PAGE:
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Developing business thinking in HR

Linking HR and business thinking is paramount to the success of companies. However, the HR professional must not only be involved in serving the business needs, but also be a strategic partner. The first part of this article explains how HR can develop a business mindset, and the second part focuses on the role of HR in shaping business strategy.

Schmidt Barbara, HR szakértő-

Blinking HR and business thinking means an organisation in which HR is not in the ivory tower trying to serve the needs of the business, but hand in hand with the business, in interaction and continuous dialogue with the business to deliver solutions, products and services that affect people and the organisation - emphasised Barbara Schmidt, certified agile HR expert, organisational development consultant, coach and training manager of KÜRT Academy. She added: just as there is no isolated HR policy, there is no isolated business policy. At the organisational level, the HR professional works in cross-functional project teams with business areas.



How to improve the HR professional's approach to business?



According to Erika Bagdiné Fodor, managing director of ExperiZest Consulting and Development Ltd, there are many opportunities for companies to use specific methods to develop business mindsets in HR, whether we are talking about internal or external programmes. Examples of the former include senior management guidance or leading by example, or strategic policies of ownership, but also internal training, personal development, feedback, in the form of individual or even group meetings and workshops.



Other external options include objective but company-specific training, strategy workshops or even personal mentoring, the use of experienced professionals to help answer dilemmas and questions in executive solitude.



The growth and success of companies depend on the engagement and success of their employees, but this is largely determined by the company culture, the quality of senior and middle managers, talent management, and the human vision and strategy, said Business Consultant, Interim HR Manager and HR Mentor, Founder and Owner of HRLead, Martin Gyöngyvér. As he said, those at the ownership, investment and decision-making levels have the least strategic and practical experience with human capital.



Human resources is in fact a strategic business area, as the primary requirement for shared thinking is the articulation of a common purpose. This includes ensuring business success and competitiveness, increasing revenue and profitability, increasing market share and value, enhancing customer and employee satisfaction, and working towards sustainability.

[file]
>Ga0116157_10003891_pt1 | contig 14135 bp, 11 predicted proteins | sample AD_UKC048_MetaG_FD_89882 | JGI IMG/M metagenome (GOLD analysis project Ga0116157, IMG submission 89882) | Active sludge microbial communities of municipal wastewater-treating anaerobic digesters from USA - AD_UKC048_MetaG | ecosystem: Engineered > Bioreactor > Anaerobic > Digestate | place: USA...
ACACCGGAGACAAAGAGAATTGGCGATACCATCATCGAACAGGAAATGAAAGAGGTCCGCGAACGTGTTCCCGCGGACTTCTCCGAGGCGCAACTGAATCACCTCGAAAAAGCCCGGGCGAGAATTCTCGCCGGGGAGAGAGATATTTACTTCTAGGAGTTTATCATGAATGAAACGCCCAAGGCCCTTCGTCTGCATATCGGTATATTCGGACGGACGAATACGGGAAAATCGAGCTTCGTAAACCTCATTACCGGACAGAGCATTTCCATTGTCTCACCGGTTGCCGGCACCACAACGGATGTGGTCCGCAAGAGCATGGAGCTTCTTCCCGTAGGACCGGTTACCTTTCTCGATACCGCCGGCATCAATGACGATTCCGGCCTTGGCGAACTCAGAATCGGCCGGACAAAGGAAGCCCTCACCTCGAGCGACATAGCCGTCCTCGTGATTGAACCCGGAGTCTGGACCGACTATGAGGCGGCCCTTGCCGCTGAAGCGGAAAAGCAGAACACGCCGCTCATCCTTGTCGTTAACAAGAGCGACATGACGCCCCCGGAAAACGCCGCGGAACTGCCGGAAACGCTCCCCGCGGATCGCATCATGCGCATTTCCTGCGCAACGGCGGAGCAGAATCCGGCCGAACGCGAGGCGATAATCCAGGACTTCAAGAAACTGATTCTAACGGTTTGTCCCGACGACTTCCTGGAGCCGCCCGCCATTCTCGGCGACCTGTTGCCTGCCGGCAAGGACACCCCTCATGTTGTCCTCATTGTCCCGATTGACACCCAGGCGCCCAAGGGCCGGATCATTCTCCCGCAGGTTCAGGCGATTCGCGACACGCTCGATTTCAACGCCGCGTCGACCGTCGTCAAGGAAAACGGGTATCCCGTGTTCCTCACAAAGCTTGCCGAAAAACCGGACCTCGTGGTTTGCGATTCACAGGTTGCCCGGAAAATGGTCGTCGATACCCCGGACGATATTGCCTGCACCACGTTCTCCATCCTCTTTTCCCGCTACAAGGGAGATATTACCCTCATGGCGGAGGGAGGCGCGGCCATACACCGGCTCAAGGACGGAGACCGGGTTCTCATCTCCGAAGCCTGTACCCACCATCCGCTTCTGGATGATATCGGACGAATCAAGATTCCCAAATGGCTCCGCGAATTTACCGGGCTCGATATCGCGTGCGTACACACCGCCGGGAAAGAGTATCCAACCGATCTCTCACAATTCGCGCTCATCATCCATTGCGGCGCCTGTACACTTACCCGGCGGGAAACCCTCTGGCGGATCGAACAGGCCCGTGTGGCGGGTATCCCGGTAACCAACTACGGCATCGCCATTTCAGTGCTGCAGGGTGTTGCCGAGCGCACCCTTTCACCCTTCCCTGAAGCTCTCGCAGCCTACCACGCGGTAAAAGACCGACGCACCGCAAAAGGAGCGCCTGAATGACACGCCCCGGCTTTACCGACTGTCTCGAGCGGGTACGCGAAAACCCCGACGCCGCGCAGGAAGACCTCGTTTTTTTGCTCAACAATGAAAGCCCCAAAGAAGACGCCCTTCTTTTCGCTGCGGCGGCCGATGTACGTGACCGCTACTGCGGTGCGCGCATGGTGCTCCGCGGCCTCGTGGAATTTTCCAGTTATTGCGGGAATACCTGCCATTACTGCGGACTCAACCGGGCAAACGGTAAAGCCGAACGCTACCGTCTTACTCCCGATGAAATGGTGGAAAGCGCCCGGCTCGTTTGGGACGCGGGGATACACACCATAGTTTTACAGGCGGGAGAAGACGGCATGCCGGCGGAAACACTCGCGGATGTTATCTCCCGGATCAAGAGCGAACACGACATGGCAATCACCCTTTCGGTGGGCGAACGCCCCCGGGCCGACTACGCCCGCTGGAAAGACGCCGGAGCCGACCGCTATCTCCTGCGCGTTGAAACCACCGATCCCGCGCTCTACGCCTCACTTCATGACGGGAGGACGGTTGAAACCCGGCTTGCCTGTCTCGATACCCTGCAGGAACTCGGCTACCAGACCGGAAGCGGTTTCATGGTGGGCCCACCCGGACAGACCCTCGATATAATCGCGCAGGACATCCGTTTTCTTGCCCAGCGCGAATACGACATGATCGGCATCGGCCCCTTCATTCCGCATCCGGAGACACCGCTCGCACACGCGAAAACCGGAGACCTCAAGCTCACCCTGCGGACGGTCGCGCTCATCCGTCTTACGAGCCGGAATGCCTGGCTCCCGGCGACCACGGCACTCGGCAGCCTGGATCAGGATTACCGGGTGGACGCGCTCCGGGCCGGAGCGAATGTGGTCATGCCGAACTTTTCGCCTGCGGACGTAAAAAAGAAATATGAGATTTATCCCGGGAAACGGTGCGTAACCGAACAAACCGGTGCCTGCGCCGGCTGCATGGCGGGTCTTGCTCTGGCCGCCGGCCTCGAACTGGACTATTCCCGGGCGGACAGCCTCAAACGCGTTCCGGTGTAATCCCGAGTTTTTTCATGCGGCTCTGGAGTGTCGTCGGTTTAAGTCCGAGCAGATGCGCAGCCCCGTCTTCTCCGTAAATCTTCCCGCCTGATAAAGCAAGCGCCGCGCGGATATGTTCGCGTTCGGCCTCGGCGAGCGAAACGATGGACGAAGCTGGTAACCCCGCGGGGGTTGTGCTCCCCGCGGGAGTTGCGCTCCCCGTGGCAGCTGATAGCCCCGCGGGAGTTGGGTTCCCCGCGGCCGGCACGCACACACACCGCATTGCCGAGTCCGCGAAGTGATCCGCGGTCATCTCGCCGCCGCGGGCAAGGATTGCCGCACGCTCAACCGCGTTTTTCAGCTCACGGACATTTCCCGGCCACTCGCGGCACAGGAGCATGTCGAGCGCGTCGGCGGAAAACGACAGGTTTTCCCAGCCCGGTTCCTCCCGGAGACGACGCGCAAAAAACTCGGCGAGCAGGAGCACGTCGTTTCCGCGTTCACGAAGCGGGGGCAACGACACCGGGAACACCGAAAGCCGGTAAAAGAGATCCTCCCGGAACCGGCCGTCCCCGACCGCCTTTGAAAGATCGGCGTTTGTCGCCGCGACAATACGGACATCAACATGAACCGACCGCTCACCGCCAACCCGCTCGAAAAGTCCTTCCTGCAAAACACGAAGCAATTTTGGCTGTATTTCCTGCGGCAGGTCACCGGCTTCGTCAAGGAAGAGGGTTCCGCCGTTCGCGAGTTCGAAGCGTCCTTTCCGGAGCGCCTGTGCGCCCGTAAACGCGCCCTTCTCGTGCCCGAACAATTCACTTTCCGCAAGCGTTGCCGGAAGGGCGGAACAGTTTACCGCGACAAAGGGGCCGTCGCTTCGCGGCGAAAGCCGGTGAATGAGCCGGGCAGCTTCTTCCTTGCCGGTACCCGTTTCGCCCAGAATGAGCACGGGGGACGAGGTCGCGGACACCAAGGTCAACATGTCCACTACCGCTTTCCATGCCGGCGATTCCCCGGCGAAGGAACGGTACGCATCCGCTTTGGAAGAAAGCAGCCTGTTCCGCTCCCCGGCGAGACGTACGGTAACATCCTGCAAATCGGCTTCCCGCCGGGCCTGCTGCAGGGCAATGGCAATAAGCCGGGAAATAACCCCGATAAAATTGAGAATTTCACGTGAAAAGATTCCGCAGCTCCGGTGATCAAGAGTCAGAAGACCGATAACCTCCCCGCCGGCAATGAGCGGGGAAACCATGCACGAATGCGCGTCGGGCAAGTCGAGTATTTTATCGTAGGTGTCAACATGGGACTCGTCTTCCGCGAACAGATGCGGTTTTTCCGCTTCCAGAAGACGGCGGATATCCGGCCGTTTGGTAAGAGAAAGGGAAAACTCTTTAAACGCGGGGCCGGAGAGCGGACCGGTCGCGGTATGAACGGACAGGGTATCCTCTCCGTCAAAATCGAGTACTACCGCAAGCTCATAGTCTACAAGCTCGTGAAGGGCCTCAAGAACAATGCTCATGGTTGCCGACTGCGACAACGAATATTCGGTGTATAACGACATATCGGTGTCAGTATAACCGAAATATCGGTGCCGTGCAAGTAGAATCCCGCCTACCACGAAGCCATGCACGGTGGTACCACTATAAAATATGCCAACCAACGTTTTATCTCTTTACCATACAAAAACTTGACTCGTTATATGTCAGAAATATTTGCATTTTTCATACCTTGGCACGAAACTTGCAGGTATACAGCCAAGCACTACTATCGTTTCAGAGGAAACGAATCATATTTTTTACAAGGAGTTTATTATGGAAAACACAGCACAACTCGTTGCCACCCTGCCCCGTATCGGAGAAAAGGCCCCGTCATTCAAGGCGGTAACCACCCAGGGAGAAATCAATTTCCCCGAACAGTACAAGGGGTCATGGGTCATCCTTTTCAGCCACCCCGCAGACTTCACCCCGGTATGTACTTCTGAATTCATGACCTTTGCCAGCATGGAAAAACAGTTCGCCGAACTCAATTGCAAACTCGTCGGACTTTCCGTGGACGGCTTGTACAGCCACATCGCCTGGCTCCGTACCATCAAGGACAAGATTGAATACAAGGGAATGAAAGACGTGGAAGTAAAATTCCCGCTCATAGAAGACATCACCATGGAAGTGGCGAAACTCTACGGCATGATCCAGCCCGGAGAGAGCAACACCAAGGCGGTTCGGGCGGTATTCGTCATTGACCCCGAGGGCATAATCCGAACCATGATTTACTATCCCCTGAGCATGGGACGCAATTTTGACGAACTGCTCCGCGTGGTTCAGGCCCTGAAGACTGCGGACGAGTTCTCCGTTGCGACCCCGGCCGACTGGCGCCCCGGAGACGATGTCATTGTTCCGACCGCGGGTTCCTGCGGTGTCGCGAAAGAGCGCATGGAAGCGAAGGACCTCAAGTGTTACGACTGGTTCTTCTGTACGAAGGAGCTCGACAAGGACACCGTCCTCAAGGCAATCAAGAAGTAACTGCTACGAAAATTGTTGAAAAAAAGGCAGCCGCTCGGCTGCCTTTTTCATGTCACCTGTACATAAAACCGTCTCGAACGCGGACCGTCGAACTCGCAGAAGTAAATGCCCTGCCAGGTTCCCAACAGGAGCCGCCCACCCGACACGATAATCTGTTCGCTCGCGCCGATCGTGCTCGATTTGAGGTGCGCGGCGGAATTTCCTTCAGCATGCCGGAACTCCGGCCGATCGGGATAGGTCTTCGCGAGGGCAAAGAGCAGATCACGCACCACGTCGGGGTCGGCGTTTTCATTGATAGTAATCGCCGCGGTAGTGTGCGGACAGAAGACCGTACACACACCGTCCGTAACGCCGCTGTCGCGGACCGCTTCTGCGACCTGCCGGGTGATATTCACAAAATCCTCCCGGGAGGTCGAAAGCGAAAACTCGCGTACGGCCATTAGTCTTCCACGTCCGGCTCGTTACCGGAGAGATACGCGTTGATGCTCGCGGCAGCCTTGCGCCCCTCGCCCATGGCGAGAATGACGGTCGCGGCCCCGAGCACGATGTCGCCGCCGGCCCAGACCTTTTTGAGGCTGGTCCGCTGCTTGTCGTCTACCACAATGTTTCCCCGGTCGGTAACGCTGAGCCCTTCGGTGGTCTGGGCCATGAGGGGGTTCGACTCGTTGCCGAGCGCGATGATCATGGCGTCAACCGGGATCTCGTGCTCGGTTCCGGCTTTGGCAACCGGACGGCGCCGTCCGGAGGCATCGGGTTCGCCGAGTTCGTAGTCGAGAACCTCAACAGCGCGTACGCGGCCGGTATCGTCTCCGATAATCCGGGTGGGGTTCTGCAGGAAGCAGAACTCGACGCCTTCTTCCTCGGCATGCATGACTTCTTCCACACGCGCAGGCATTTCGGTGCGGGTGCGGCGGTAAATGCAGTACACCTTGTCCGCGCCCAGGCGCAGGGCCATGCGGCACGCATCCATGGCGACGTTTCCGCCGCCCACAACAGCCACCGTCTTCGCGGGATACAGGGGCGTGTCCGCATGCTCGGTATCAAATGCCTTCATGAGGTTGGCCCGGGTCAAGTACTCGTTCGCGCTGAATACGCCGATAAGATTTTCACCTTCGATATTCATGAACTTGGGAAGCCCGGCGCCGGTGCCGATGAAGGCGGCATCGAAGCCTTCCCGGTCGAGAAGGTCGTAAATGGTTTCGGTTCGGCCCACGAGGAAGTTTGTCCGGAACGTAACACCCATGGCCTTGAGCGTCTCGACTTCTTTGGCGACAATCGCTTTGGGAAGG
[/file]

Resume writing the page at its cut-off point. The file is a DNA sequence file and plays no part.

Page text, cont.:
At the end of the day, the greatest measure of collective thinking is growth in business performance.

\"Business

Martin Pearl



Martin Gyöngyvér says HR leaders have a key role to play in understanding:



- What are the company's challenges and expected business outcomes (opportunities, problems, risks)



- Which four key business performance drivers are falling short of expectations (effectiveness-efficiency, quality, customers, innovation)?



- Which workforce capability improvements are needed to meet business expectations (e.g., change resilience, employee engagement, employee performance, employee experience)?



- What human capital process is linked to the development of selected workforce capabilities (e.g. recruitment, knowledge management, talent management, wages and fringe benefits)?



Essential elements in development



Barbara Schmidt said that developing the business mindset of HR differs from organisation to organisation and depends on a number of factors. It is difficult to give a general recipe with fixed ingredients, but development programmes with this aim typically include the following elements (or some of them):



- growth mindset



- agility



- design thinking



- "fail fast - learn fast" approach



- T-type competence set



Creation and development of the business mindset of human resource professionals is a shared responsibility of individuals and business leaders, says Martin. As he pointed out, an HR professional needs to have knowledge in many areas, such as economics, politics, technology (e.g. digitalisation, artificial intelligence), the world of numbers, sustainability. As Marc Effron said, until HR professionals learn to love business - production, sales, innovation, profit creation - HR cannot function as an accepted business area. The role of business leaders is to develop collaboration and to constantly seek and create common entry points. Involvement, knowledge and information sharing, the opportunity to learn about business areas, inviting and appearing at leadership meetings, shared responsibility, two-way consistent communication and support for leadership training are all elements that positively enrich the new behavioural chain

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[page Practical examples: hr and business thinking]



Following on from the above thoughts, Ádám Mézes, people

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